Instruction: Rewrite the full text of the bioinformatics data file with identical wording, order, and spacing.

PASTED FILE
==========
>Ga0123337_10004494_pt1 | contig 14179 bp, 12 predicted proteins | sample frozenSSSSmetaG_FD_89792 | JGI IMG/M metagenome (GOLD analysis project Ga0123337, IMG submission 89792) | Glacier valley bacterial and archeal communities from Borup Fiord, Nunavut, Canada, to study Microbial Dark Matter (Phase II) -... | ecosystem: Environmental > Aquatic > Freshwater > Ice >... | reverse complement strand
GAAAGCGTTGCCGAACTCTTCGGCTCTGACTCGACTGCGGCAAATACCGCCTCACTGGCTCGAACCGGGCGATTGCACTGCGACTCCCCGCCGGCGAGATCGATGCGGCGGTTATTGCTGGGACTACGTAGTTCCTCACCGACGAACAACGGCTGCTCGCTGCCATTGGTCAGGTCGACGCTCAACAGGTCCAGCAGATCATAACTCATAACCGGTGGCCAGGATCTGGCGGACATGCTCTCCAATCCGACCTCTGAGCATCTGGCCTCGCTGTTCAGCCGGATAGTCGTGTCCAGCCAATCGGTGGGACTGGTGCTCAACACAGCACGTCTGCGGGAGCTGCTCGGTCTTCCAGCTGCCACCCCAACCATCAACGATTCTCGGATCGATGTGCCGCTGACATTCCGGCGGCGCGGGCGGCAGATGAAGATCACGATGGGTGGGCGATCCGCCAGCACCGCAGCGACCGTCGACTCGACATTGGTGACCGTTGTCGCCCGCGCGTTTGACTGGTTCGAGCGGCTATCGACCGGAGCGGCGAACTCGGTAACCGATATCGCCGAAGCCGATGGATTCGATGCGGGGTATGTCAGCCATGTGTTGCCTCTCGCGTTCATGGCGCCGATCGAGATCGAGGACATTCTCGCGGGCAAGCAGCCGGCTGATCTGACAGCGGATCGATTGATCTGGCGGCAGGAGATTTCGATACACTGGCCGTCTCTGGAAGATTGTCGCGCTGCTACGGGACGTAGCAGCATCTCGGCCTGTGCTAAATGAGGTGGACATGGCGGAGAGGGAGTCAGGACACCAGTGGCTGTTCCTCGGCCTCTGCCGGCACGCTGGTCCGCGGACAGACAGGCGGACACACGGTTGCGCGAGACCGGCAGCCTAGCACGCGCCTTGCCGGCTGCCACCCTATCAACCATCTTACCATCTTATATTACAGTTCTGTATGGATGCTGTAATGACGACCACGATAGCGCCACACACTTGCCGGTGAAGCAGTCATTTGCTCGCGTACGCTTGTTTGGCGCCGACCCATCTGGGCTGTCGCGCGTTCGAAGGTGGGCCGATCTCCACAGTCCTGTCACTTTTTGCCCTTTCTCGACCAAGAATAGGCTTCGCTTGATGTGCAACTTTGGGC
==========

>Ga0123337_10004494_pt1 | contig 14179 bp, 12 predicted proteins | sample frozenSSSSmetaG_FD_89792 | JGI IMG/M metagenome (GOLD analysis project Ga0123337, IMG submission 89792) | Glacier valley bacterial and archeal communities from Borup Fiord, Nunavut, Canada, to study Microbial Dark Matter (Phase II) -... | ecosystem: Environmental > Aquatic > Freshwater > Ice >... | reverse complement strand
GAAAGCGTTGCCGAACTCTTCGGCTCTGACTCGACTGCGGCAAATACCGCCTCACTGGCTCGAACCGGGCGATTGCACTGCGACTCCCCGCCGGCGAGATCGATGCGGCGGTTATTGCTGGGACTACGTAGTTCCTCACCGACGAACAACGGCTGCTCGCTGCCATTGGTCAGGTCGACGCTCAACAGGTCCAGCAGATCATAACTCATAACCGGTGGCCAGGATCTGGCGGACATGCTCTCCAATCCGACCTCTGAGCATCTGGCCTCGCTGTTCAGCCGGATAGTCGTGTCCAGCCAATCGGTGGGACTGGTGCTCAACACAGCACGTCTGCGGGAGCTGCTCGGTCTTCCAGCTGCCACCCCAACCATCAACGATTCTCGGATCGATGTGCCGCTGACATTCCGGCGGCGCGGGCGGCAGATGAAGATCACGATGGGTGGGCGATCCGCCAGCACCGCAGCGACCGTCGACTCGACATTGGTGACCGTTGTCGCCCGCGCGTTTGACTGGTTCGAGCGGCTATCGACCGGAGCGGCGAACTCGGTAACCGATATCGCCGAAGCCGATGGATTCGATGCGGGGTATGTCAGCCATGTGTTGCCTCTCGCGTTCATGGCGCCGATCGAGATCGAGGACATTCTCGCGGGCAAGCAGCCGGCTGATCTGACAGCGGATCGATTGATCTGGCGGCAGGAGATTTCGATACACTGGCCGTCTCTGGAAGATTGTCGCGCTGCTACGGGACGTAGCAGCATCTCGGCCTGTGCTAAATGAGGTGGACATGGCGGAGAGGGAGTCAGGACACCAGTGGCTGTTCCTCGGCCTCTGCCGGCACGCTGGTCCGCGGACAGACAGGCGGACACACGGTTGCGCGAGACCGGCAGCCTAGCACGCGCCTTGCCGGCTGCCACCCTATCAACCATCTTACCATCTTATATTACAGTTCTGTATGGATGCTGTAATGACGACCACGATAGCGCCACACACTTGCCGGTGAAGCAGTCATTTGCTCGCGTACGCTTGTTTGGCGCCGACCCATCTGGGCTGTCGCGCGTTCGAAGGTGGGCCGATCTCCACAGTCCTGTCACTTTTTGCCCTTTCTCGACCAAGAATAGGCTTCGCTTGATGTGCAACTTTGGGC